The “crank and pump” mechanical mounted corkscrew was used in the latter half of the 1800s where the corkscrew worm was attached to a stem, with a crank, inserted through a frame with a lever. Most likely, the lever on the piece of equipment was pressed (or pulled) to extract the cork after the work was cranked into the cork. But in the early invention, the cork was held by hand, and the crank-operated in reverse to turn it off the worm. Because it was time consuming this type of mechanical corkscrew was utilized by home consumers. A standing model of this “crank and pump” type was invented by John Bloeser of St. Louis, Missouri, which was recognized as Patent No. 337,921.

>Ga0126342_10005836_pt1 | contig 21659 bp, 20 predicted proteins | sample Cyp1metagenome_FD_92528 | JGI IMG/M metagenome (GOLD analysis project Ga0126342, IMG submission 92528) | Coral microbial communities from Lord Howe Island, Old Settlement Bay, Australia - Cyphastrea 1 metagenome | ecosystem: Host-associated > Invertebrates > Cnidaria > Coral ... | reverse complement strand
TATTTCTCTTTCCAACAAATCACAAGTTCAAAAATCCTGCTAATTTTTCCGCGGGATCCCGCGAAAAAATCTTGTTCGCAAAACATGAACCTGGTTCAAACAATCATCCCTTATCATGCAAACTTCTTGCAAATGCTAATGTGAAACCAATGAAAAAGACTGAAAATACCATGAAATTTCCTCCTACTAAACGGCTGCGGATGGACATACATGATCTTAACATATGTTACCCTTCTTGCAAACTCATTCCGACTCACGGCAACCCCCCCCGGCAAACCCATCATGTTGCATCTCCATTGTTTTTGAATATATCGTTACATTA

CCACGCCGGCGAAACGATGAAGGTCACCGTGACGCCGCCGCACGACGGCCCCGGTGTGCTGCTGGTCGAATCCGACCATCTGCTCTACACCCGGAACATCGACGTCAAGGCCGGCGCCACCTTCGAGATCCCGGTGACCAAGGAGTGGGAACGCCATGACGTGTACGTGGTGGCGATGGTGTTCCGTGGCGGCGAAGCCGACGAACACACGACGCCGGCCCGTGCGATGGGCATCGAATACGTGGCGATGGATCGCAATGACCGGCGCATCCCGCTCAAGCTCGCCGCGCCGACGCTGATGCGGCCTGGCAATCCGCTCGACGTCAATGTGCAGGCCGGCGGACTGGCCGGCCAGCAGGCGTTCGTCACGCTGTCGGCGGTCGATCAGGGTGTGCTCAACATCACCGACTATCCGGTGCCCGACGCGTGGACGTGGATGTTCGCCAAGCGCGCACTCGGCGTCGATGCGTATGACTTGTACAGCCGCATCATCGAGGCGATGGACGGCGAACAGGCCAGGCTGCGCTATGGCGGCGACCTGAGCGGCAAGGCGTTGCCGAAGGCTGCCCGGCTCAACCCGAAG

patent by Raymond B. Gilchrist of Newark, New Jersey for a bottle holder on March 3, 1905As you can imagine, manufacturers and distributors of the mechanical mounted corkscrew/cork extractors were the main creators of the patents. When reviewing the Directory of American Tool and Machinery Patents for bar corkscrews during August 1884 and August 1915, the same business names are amongst the listed patentee names in the United States. Redlich Manufacturing Company, Arcade Manufacturing Company, Freeport Novelty Company, and Stover Manufacturing Company were all from Freeport, Illinois. From Meriden, Connecticut the companies included Bradley & Hubbard Manufacturing Company, Landers, Frary & Clark, Manning, Bowman & Company, and Meriden Malleable Iron Company. Erie, Pennsylvania is the home to four companies that applied for and received patents for barscrews: Erie Specialty Company, E. Walker Tool Company, F.F. Adams Company, and Lovell Manufacturing Company, Ltd. Three other cities make the list of locations for contributing patents to the manufacturing and distributing these cork extractors and they are: Chicago, Illinois with the Gilchrist Manufacturing Company and Albert Pick & Co.; Philadelphia, Pennsylvania with the Enterprise Manufacturing Co., and finally Waterbury, Connecticut by Scoville Manufacturing Co.